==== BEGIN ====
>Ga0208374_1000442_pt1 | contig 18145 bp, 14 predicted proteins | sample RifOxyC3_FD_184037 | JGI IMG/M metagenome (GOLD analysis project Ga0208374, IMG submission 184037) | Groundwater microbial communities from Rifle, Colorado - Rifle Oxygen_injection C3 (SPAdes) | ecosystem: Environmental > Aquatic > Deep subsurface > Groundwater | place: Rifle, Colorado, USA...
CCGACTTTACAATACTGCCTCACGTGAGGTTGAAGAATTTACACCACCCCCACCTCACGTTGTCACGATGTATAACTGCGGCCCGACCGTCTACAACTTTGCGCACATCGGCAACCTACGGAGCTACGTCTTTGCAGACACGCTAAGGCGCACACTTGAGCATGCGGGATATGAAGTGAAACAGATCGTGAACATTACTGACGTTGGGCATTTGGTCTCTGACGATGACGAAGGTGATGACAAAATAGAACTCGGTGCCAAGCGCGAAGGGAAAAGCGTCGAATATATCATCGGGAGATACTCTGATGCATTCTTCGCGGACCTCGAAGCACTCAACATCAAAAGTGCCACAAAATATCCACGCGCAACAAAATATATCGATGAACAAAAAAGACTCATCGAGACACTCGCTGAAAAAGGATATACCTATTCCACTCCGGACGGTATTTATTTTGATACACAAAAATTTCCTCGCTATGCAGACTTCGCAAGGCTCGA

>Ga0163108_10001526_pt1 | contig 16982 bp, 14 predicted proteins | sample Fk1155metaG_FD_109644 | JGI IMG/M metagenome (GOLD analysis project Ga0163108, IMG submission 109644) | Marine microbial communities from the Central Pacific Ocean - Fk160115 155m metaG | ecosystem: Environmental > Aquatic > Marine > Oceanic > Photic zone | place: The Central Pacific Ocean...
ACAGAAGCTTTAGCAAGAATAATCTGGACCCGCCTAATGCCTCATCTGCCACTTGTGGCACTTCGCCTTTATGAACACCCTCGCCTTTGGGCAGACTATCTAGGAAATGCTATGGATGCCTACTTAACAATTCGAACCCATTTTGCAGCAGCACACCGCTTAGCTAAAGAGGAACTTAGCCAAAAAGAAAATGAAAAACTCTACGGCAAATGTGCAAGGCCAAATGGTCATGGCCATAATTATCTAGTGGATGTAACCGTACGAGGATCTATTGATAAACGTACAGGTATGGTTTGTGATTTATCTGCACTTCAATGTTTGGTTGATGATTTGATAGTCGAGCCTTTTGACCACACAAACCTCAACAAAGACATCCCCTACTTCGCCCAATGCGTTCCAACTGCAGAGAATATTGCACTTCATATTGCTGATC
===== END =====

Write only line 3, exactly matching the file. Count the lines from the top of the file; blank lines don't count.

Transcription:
>Ga0163108_10001526_pt1 | contig 16982 bp, 14 predicted proteins | sample Fk1155metaG_FD_109644 | JGI IMG/M metagenome (GOLD analysis project Ga0163108, IMG submission 109644) | Marine microbial communities from the Central Pacific Ocean - Fk160115 155m metaG | ecosystem: Environmental > Aquatic > Marine > Oceanic > Photic zone | place: The Central Pacific Ocean...